Artificial intelligence (AI) is developing at a rapid pace, igniting conversations and dividing opinions about both its beneficial and disruptive potential across industries. In cybersecurity, AI is a double-edged sword: it can be used for good by defenders to prevent cyberattacks, but it can also be used by bad actors to launch more sophisticated and effective attacks.
Recently, an expert panel of CISOs in Melbourne discussed the role of humans and AI in cybersecurity. They emphasised that humans are both the problem and the solution in this field, with AI driving innovation on both sides of the security war but not replacing human creativity.
The panel which was convened by cybersecurity provider Bugcrowd, met at the AISA conference and brought together 5500 security professionals from across the industry. Bugcrowd's CEO, Dave Gerry, highlighted the increasing cost of data breaches which is predicted to reach US$4.35mn according to Ponemon Institute, and on top of this, IDC expects the growing global spend on cybersecurity to reach US$219bn in 2023, up 12% from the previous year.
The Asia-Pacific (APAC) region faces some unique challenges due to the high penetration of hybrid working (60%), placing the majority of the workforce outside of the enterprise security perimeter, and extending the attack surface.
Why are we seeing more threats?
The growth of IoT and interconnected devices are posing additional risks to healthcare organisations, with them being particularly vulnerable to cyber attacks. CISO Ryan La Roche who works for Australia’s largest not-for-profit healthcare provider, St John of God, says: “Everything is interconnected, with healthcare monitoring devices talking to one another exchanging data. That creates incredible benefits for a healthcare outcome, but it creates some very interesting risk and can make a healthcare organisation a really serious target.”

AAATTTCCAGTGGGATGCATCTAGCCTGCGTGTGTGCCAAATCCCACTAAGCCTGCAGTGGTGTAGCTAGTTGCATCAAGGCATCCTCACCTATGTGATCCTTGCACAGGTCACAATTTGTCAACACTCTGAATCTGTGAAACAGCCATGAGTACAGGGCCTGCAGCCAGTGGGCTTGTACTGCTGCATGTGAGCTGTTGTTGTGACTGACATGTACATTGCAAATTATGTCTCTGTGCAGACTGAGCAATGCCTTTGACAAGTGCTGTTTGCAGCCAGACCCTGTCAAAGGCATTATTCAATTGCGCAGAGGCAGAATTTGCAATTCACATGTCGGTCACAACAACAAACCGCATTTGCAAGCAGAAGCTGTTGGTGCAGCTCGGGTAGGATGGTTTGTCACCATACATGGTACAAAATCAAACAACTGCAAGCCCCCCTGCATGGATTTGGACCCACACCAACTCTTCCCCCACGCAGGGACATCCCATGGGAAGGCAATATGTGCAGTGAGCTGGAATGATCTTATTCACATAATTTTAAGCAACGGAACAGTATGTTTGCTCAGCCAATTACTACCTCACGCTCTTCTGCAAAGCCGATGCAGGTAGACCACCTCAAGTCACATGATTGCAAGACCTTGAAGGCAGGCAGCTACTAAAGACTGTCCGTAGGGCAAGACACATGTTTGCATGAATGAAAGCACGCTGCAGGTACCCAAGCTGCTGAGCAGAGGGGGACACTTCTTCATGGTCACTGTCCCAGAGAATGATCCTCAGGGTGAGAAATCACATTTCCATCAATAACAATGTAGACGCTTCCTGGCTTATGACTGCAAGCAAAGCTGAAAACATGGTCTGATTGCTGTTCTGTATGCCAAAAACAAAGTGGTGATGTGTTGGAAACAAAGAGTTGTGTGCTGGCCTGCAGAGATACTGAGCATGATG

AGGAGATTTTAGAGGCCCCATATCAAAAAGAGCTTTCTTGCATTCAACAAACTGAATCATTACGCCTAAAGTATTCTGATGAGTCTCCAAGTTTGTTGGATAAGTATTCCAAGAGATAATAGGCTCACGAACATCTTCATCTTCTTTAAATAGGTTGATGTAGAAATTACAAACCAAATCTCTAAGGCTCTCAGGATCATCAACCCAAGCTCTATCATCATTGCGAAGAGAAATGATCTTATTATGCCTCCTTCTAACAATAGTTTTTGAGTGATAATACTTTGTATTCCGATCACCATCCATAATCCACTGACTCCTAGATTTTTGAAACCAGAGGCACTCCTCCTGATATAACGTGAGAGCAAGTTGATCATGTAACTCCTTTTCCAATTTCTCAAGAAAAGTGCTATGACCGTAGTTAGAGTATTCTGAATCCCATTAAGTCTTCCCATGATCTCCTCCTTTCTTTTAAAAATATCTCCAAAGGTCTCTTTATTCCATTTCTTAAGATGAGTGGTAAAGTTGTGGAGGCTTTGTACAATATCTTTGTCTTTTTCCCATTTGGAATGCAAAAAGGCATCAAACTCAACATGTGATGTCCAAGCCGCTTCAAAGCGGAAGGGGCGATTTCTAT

Hackers are becoming more and more sophisticated, with vulnerabilities being discovered and exploited within hours. Dan Maslin, Group CISO at Australia’s Monash University, explains: “We’re seeing zero days being discovered and exploited within 24 hours. I think that’s going to get worse.”
He also warned that security perimeters are becoming more porous as organisations collaborate with numerous digital partners. “It doesn’t matter how hard you make the shell of the organisation, you’ve got hundreds or even thousands of third parties connected in. They could become the Achilles heel for many organisations for the rest of the decade.”
How will AI help humans improve cybersecurity?
Luke Barker, Group Owner for security at Telstra comments: “From a detection and response perspective, I think we’ll see some significant advancement in leveraging the power of GenAI to reduce the human effort in becoming more proactive to respond to threats. I see a shift from pure volume of analyst numbers, to be more pivoting towards engineering capabilities to harness the power of GenAI to keep ahead of the threat”
Although AI will continue to play a significant role in cybersecurity, helping with both offence and defence and reducing the human effort required for threat detection, ethical hackers believe that this tool won’t replicate human creativity.
Gerry says: “AI is going to help make this entire industry more efficient, we’re going to become more productive, but it’s going to introduce a lot of new risks. No matter how many tools are deployed, no matter how many new solutions and services and vendors are brought on board, this ultimately still comes down to the human being, and how do we make sure that we’re securing our teams or securing our infrastructure, but we’re doing this from a human first approach”.
Gerry quoted Gartner's prediction that by 2027, half of enterprise CISOs will have adopted human-centric security design practices, which consider the impact of human behaviour and error on security.
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